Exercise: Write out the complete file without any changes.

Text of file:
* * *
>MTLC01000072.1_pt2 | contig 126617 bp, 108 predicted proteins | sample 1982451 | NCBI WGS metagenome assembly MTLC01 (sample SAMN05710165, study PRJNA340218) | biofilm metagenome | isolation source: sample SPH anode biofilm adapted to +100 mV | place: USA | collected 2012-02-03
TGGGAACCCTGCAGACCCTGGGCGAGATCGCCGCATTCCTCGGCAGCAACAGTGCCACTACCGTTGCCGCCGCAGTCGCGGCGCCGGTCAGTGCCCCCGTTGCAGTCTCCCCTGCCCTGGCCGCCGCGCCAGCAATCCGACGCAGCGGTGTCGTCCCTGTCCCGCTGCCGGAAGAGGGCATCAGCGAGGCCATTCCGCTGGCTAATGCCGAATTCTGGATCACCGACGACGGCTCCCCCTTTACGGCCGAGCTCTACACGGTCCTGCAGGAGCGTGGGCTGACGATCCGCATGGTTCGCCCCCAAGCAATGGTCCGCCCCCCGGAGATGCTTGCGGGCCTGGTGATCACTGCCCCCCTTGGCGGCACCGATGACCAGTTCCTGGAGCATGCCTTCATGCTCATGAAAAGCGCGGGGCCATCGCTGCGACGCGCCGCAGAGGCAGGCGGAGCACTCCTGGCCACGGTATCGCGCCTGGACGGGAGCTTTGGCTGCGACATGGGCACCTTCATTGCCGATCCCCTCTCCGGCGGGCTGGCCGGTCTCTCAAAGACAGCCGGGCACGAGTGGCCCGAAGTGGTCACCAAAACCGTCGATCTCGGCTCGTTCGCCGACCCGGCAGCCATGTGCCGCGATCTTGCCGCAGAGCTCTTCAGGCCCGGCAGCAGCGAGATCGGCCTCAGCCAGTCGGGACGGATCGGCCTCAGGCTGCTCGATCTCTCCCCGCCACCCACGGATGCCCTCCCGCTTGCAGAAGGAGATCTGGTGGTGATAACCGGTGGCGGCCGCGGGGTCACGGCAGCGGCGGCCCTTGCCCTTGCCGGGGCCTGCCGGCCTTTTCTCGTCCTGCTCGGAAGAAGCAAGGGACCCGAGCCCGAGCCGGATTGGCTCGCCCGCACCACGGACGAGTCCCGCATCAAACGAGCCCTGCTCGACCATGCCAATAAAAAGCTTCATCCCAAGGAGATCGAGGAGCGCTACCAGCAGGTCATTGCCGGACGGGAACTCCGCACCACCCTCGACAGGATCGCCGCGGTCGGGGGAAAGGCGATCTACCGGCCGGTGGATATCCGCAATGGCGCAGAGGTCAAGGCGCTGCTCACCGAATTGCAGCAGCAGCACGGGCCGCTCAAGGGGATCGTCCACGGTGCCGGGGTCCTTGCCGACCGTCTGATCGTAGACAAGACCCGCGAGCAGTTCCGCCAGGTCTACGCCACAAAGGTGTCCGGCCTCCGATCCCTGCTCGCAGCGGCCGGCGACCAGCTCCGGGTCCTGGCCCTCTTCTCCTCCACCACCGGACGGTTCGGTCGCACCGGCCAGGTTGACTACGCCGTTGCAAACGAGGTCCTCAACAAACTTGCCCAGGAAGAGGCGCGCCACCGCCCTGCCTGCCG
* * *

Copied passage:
>MTLC01000072.1_pt2 | contig 126617 bp, 108 predicted proteins | sample 1982451 | NCBI WGS metagenome assembly MTLC01 (sample SAMN05710165, study PRJNA340218) | biofilm metagenome | isolation source: sample SPH anode biofilm adapted to +100 mV | place: USA | collected 2012-02-03
TGGGAACCCTGCAGACCCTGGGCGAGATCGCCGCATTCCTCGGCAGCAACAGTGCCACTACCGTTGCCGCCGCAGTCGCGGCGCCGGTCAGTGCCCCCGTTGCAGTCTCCCCTGCCCTGGCCGCCGCGCCAGCAATCCGACGCAGCGGTGTCGTCCCTGTCCCGCTGCCGGAAGAGGGCATCAGCGAGGCCATTCCGCTGGCTAATGCCGAATTCTGGATCACCGACGACGGCTCCCCCTTTACGGCCGAGCTCTACACGGTCCTGCAGGAGCGTGGGCTGACGATCCGCATGGTTCGCCCCCAAGCAATGGTCCGCCCCCCGGAGATGCTTGCGGGCCTGGTGATCACTGCCCCCCTTGGCGGCACCGATGACCAGTTCCTGGAGCATGCCTTCATGCTCATGAAAAGCGCGGGGCCATCGCTGCGACGCGCCGCAGAGGCAGGCGGAGCACTCCTGGCCACGGTATCGCGCCTGGACGGGAGCTTTGGCTGCGACATGGGCACCTTCATTGCCGATCCCCTCTCCGGCGGGCTGGCCGGTCTCTCAAAGACAGCCGGGCACGAGTGGCCCGAAGTGGTCACCAAAACCGTCGATCTCGGCTCGTTCGCCGACCCGGCAGCCATGTGCCGCGATCTTGCCGCAGAGCTCTTCAGGCCCGGCAGCAGCGAGATCGGCCTCAGCCAGTCGGGACGGATCGGCCTCAGGCTGCTCGATCTCTCCCCGCCACCCACGGATGCCCTCCCGCTTGCAGAAGGAGATCTGGTGGTGATAACCGGTGGCGGCCGCGGGGTCACGGCAGCGGCGGCCCTTGCCCTTGCCGGGGCCTGCCGGCCTTTTCTCGTCCTGCTCGGAAGAAGCAAGGGACCCGAGCCCGAGCCGGATTGGCTCGCCCGCACCACGGACGAGTCCCGCATCAAACGAGCCCTGCTCGACCATGCCAATAAAAAGCTTCATCCCAAGGAGATCGAGGAGCGCTACCAGCAGGTCATTGCCGGACGGGAACTCCGCACCACCCTCGACAGGATCGCCGCGGTCGGGGGAAAGGCGATCTACCGGCCGGTGGATATCCGCAATGGCGCAGAGGTCAAGGCGCTGCTCACCGAATTGCAGCAGCAGCACGGGCCGCTCAAGGGGATCGTCCACGGTGCCGGGGTCCTTGCCGACCGTCTGATCGTAGACAAGACCCGCGAGCAGTTCCGCCAGGTCTACGCCACAAAGGTGTCCGGCCTCCGATCCCTGCTCGCAGCGGCCGGCGACCAGCTCCGGGTCCTGGCCCTCTTCTCCTCCACCACCGGACGGTTCGGTCGCACCGGCCAGGTTGACTACGCCGTTGCAAACGAGGTCCTCAACAAACTTGCCCAGGAAGAGGCGCGCCACCGCCCTGCCTGCCG